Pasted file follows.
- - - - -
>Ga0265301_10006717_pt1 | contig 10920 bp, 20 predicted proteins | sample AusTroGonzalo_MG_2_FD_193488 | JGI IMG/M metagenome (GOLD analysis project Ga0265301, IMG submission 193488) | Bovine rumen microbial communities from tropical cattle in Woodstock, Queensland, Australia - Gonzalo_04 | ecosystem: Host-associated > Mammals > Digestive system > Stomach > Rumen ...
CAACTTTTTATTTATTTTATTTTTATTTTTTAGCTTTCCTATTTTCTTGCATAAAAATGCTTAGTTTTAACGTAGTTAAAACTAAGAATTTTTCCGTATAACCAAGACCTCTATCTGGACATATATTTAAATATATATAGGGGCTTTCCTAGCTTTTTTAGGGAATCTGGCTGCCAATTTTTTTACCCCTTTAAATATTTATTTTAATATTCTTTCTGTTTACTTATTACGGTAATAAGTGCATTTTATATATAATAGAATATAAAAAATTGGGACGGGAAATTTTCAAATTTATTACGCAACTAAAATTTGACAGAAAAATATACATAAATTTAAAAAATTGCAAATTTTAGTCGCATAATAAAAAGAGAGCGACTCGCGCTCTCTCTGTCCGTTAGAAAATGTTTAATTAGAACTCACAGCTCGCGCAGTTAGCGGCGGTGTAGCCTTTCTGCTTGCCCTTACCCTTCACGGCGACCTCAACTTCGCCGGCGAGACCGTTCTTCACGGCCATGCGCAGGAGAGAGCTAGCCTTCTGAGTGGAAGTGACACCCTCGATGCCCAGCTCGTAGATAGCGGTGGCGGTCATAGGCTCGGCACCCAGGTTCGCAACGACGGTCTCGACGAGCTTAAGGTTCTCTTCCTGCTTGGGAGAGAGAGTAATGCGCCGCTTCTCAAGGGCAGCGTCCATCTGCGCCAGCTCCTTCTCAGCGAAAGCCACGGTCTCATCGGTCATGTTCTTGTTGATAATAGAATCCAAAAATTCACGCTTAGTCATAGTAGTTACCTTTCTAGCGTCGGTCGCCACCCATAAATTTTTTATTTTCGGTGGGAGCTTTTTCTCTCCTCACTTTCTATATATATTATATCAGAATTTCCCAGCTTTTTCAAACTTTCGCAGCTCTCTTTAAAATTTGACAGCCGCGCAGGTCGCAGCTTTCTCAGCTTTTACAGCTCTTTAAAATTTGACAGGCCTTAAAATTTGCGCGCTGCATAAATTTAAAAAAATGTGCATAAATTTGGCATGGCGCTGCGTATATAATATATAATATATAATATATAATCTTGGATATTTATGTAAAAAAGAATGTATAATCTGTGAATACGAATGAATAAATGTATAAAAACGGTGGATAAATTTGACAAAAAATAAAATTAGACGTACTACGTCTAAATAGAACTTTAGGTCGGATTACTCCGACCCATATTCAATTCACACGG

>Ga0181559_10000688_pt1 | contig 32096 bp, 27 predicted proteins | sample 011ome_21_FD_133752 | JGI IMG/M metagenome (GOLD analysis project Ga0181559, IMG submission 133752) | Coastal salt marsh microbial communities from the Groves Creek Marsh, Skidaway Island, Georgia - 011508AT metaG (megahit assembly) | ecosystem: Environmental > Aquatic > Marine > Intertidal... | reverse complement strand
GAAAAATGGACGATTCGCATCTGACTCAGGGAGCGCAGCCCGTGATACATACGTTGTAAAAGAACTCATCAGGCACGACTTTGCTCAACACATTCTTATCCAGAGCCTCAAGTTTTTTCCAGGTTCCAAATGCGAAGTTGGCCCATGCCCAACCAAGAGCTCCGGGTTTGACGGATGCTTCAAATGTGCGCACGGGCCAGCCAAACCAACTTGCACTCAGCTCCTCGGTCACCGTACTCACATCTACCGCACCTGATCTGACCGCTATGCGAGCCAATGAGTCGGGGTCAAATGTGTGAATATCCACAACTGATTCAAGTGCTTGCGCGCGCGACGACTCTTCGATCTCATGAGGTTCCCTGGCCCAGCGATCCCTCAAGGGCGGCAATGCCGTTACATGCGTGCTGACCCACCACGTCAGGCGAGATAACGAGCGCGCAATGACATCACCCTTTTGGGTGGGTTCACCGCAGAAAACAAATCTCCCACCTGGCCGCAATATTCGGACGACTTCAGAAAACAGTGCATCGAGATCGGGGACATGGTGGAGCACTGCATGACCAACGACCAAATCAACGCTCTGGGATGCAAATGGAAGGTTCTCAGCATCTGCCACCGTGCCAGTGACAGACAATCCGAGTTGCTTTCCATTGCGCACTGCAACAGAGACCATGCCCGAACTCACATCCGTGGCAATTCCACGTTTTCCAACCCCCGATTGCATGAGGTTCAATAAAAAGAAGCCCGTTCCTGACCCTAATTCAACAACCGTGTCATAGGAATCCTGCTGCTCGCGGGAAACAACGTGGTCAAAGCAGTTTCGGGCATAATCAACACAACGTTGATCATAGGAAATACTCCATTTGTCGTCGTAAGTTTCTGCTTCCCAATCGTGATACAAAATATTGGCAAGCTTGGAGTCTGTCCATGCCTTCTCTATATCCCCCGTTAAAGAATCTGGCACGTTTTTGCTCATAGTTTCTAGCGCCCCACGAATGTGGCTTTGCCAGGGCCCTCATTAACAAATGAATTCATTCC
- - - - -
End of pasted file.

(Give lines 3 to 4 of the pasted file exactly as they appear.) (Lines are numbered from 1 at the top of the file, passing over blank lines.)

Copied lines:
>Ga0181559_10000688_pt1 | contig 32096 bp, 27 predicted proteins | sample 011ome_21_FD_133752 | JGI IMG/M metagenome (GOLD analysis project Ga0181559, IMG submission 133752) | Coastal salt marsh microbial communities from the Groves Creek Marsh, Skidaway Island, Georgia - 011508AT metaG (megahit assembly) | ecosystem: Environmental > Aquatic > Marine > Intertidal... | reverse complement strand
GAAAAATGGACGATTCGCATCTGACTCAGGGAGCGCAGCCCGTGATACATACGTTGTAAAAGAACTCATCAGGCACGACTTTGCTCAACACATTCTTATCCAGAGCCTCAAGTTTTTTCCAGGTTCCAAATGCGAAGTTGGCCCATGCCCAACCAAGAGCTCCGGGTTTGACGGATGCTTCAAATGTGCGCACGGGCCAGCCAAACCAACTTGCACTCAGCTCCTCGGTCACCGTACTCACATCTACCGCACCTGATCTGACCGCTATGCGAGCCAATGAGTCGGGGTCAAATGTGTGAATATCCACAACTGATTCAAGTGCTTGCGCGCGCGACGACTCTTCGATCTCATGAGGTTCCCTGGCCCAGCGATCCCTCAAGGGCGGCAATGCCGTTACATGCGTGCTGACCCACCACGTCAGGCGAGATAACGAGCGCGCAATGACATCACCCTTTTGGGTGGGTTCACCGCAGAAAACAAATCTCCCACCTGGCCGCAATATTCGGACGACTTCAGAAAACAGTGCATCGAGATCGGGGACATGGTGGAGCACTGCATGACCAACGACCAAATCAACGCTCTGGGATGCAAATGGAAGGTTCTCAGCATCTGCCACCGTGCCAGTGACAGACAATCCGAGTTGCTTTCCATTGCGCACTGCAACAGAGACCATGCCCGAACTCACATCCGTGGCAATTCCACGTTTTCCAACCCCCGATTGCATGAGGTTCAATAAAAAGAAGCCCGTTCCTGACCCTAATTCAACAACCGTGTCATAGGAATCCTGCTGCTCGCGGGAAACAACGTGGTCAAAGCAGTTTCGGGCATAATCAACACAACGTTGATCATAGGAAATACTCCATTTGTCGTCGTAAGTTTCTGCTTCCCAATCGTGATACAAAATATTGGCAAGCTTGGAGTCTGTCCATGCCTTCTCTATATCCCCCGTTAAAGAATCTGGCACGTTTTTGCTCATAGTTTCTAGCGCCCCACGAATGTGGCTTTGCCAGGGCCCTCATTAACAAATGAATTCATTCC